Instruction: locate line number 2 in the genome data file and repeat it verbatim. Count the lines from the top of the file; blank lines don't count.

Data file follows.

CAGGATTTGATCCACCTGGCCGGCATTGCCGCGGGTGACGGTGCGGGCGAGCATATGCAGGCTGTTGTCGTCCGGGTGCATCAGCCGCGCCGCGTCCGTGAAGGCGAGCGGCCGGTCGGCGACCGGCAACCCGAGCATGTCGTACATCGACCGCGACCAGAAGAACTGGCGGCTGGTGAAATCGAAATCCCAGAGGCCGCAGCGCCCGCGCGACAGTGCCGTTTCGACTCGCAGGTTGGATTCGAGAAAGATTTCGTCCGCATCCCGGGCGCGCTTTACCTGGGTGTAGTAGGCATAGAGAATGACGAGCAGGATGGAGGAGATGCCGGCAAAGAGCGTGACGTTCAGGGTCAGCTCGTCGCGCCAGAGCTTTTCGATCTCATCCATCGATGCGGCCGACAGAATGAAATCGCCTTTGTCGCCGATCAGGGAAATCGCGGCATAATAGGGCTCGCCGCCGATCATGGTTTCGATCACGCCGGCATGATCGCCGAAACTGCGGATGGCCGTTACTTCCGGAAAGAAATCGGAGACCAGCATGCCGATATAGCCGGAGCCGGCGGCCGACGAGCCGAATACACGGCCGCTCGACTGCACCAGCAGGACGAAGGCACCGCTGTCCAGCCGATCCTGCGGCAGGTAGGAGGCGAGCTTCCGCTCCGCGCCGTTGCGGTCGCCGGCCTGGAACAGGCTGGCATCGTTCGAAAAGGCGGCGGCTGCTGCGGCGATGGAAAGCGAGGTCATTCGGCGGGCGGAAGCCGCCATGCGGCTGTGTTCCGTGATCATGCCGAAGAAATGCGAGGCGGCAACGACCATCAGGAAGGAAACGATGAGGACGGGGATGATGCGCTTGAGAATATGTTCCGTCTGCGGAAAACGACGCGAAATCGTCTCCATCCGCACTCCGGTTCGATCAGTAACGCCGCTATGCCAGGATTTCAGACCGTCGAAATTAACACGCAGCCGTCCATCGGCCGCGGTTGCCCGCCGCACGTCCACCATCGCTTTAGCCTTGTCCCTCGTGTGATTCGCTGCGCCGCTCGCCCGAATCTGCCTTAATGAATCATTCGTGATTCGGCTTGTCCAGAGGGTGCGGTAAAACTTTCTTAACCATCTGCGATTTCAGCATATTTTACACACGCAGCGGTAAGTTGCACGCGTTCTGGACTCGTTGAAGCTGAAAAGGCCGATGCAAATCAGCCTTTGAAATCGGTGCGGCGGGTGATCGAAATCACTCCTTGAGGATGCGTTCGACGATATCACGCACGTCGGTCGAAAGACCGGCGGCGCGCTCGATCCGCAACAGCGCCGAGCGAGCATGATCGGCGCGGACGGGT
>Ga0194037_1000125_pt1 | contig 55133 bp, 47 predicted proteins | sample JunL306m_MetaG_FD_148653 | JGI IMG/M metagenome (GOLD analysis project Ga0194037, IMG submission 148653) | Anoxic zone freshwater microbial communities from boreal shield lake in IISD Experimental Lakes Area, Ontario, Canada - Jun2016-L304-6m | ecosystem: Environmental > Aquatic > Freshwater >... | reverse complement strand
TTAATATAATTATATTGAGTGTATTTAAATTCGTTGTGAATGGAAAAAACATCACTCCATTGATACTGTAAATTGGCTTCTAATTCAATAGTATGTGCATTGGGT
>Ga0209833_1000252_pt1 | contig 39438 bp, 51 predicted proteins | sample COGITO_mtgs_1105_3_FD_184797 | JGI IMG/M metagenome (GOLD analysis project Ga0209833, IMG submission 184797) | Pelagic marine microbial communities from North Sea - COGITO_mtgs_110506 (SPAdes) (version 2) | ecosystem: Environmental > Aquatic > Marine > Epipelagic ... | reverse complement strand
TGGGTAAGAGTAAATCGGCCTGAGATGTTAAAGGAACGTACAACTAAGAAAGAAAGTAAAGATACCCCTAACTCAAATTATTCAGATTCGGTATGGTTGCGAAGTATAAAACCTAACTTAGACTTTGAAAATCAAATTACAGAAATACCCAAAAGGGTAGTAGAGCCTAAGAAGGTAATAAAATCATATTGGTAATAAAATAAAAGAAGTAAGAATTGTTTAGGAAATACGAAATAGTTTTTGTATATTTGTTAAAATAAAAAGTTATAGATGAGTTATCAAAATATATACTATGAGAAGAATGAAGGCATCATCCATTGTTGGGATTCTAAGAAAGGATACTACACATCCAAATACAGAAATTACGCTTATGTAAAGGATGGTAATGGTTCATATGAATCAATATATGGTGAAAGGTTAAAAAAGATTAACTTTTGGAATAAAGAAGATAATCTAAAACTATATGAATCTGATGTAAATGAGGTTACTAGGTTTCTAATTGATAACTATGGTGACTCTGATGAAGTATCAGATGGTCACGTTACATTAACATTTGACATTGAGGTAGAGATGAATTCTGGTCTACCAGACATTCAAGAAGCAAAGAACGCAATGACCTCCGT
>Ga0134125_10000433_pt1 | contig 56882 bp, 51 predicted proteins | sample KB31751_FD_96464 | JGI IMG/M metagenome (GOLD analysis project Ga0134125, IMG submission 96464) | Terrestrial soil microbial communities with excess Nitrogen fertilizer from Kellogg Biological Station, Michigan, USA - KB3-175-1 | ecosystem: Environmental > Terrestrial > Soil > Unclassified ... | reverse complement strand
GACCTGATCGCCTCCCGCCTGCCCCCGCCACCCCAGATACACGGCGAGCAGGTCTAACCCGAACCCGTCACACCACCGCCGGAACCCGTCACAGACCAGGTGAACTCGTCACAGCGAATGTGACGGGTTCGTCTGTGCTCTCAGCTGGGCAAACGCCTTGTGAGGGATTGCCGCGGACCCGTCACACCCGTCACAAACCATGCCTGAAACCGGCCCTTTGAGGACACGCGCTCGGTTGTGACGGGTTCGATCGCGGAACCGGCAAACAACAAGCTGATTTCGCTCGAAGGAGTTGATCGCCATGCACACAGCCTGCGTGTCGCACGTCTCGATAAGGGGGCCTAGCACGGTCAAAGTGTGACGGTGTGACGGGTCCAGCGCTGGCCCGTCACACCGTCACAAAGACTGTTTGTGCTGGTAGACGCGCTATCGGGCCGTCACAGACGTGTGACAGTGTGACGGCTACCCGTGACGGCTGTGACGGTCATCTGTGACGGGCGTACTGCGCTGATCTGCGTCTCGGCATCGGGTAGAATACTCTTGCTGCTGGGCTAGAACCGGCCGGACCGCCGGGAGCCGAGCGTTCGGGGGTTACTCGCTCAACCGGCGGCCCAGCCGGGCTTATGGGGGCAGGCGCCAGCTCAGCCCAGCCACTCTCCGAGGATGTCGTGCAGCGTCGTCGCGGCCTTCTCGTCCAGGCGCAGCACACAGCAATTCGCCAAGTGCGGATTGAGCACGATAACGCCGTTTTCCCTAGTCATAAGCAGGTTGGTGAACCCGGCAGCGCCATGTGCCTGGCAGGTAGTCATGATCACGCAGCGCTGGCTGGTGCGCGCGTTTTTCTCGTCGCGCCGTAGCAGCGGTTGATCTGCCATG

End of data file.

>Ga0194037_1000125_pt1 | contig 55133 bp, 47 predicted proteins | sample JunL306m_MetaG_FD_148653 | JGI IMG/M metagenome (GOLD analysis project Ga0194037, IMG submission 148653) | Anoxic zone freshwater microbial communities from boreal shield lake in IISD Experimental Lakes Area, Ontario, Canada - Jun2016-L304-6m | ecosystem: Environmental > Aquatic > Freshwater >... | reverse complement strand